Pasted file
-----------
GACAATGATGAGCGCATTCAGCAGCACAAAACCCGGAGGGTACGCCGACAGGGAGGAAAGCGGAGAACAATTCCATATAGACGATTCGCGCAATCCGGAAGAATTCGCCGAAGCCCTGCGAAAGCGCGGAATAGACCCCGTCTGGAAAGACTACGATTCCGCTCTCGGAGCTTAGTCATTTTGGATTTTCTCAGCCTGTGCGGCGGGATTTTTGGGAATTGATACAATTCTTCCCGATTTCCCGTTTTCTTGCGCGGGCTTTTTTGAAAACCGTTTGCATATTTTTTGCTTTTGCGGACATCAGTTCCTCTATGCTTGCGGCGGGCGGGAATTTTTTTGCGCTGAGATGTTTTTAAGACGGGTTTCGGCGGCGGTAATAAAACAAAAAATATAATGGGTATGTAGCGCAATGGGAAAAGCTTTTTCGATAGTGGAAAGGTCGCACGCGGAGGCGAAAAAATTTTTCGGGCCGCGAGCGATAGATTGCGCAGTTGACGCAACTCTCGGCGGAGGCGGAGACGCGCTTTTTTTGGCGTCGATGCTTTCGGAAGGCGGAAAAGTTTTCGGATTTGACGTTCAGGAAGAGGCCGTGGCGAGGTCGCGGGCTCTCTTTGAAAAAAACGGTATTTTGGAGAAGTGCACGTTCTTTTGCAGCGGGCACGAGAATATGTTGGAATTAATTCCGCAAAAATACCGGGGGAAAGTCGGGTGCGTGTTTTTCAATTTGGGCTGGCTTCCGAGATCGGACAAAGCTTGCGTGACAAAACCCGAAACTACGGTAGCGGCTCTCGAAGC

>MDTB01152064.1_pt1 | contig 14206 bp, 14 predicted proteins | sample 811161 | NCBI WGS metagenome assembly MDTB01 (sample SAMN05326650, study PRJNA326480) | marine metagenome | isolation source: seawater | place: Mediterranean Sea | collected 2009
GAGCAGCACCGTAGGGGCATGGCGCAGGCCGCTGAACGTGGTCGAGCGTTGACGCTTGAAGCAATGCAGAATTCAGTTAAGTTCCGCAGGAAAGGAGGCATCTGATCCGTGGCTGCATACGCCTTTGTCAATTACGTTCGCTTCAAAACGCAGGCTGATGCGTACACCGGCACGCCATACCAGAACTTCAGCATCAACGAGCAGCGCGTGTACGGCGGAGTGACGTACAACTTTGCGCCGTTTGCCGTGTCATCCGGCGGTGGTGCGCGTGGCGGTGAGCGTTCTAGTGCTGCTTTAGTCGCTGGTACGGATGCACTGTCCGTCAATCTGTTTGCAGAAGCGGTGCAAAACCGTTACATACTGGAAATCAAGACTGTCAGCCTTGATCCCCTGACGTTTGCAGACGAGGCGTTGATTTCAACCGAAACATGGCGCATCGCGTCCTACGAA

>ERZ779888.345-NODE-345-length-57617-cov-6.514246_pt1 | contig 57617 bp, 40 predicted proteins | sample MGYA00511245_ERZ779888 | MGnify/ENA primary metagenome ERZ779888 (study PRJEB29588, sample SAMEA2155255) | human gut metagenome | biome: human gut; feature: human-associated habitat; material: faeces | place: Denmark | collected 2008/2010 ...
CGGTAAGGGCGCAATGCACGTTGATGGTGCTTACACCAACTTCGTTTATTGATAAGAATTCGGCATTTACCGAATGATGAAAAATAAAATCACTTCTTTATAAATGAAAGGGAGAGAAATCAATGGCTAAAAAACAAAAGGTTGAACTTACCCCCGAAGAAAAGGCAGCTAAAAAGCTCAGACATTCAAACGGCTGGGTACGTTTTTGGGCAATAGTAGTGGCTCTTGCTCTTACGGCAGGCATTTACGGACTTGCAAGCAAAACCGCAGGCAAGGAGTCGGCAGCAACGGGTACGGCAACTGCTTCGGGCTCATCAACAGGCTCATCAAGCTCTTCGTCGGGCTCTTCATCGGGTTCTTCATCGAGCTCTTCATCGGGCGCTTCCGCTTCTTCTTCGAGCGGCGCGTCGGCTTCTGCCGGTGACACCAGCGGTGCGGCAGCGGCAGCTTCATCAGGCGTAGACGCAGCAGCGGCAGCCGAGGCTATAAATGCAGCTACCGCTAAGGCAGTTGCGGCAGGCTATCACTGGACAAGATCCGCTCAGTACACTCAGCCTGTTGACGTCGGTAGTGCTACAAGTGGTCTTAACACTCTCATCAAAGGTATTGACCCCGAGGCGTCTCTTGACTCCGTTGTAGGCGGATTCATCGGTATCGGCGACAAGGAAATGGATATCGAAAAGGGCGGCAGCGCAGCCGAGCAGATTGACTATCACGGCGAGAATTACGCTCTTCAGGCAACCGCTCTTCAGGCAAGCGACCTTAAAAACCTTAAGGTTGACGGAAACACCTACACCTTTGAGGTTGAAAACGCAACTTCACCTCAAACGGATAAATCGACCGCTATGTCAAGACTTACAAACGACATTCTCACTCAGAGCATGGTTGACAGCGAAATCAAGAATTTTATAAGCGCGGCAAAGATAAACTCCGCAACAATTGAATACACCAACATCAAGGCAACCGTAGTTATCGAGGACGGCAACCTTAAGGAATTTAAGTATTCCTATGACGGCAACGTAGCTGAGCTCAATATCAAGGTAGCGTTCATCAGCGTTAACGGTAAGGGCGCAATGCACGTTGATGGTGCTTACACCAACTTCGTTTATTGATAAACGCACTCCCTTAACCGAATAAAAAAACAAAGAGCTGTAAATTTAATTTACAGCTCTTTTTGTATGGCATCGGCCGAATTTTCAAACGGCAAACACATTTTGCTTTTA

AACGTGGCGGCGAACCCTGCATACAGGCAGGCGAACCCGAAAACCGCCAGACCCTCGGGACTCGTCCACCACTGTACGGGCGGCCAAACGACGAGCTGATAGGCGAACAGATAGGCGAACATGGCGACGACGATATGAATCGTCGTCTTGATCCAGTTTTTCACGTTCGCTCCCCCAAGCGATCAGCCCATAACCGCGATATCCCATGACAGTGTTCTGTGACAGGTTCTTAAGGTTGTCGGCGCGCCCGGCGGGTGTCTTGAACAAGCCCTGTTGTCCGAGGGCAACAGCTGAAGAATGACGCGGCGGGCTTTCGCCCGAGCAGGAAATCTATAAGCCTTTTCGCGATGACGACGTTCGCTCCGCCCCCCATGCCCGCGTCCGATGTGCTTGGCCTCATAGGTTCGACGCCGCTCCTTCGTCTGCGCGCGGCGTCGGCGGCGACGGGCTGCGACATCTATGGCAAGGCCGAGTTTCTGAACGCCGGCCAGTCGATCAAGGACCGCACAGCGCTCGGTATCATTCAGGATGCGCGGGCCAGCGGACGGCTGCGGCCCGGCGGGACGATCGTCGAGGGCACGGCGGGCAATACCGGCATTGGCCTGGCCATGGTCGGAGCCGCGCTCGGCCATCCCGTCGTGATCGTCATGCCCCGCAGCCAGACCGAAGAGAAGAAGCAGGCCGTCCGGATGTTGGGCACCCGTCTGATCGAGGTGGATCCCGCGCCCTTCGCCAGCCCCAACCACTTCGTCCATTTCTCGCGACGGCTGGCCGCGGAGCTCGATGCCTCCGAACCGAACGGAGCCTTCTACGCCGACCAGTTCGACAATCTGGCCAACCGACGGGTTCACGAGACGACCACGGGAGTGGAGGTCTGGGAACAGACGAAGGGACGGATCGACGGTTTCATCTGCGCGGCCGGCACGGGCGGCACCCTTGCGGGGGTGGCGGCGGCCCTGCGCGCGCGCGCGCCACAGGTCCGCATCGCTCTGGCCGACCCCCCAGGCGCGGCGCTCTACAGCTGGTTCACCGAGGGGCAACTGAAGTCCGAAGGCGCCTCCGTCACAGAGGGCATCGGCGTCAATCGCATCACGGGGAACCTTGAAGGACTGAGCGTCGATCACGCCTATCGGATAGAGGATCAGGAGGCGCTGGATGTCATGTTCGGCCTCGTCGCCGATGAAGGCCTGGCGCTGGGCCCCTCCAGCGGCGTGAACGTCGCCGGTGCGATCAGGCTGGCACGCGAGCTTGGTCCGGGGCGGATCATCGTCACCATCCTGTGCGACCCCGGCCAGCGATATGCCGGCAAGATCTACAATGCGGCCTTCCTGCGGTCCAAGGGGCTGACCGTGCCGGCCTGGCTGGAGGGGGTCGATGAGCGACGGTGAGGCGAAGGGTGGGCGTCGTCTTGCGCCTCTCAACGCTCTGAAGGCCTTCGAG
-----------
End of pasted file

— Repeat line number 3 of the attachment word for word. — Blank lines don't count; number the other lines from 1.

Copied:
GAGCAGCACCGTAGGGGCATGGCGCAGGCCGCTGAACGTGGTCGAGCGTTGACGCTTGAAGCAATGCAGAATTCAGTTAAGTTCCGCAGGAAAGGAGGCATCTGATCCGTGGCTGCATACGCCTTTGTCAATTACGTTCGCTTCAAAACGCAGGCTGATGCGTACACCGGCACGCCATACCAGAACTTCAGCATCAACGAGCAGCGCGTGTACGGCGGAGTGACGTACAACTTTGCGCCGTTTGCCGTGTCATCCGGCGGTGGTGCGCGTGGCGGTGAGCGTTCTAGTGCTGCTTTAGTCGCTGGTACGGATGCACTGTCCGTCAATCTGTTTGCAGAAGCGGTGCAAAACCGTTACATACTGGAAATCAAGACTGTCAGCCTTGATCCCCTGACGTTTGCAGACGAGGCGTTGATTTCAACCGAAACATGGCGCATCGCGTCCTACGAA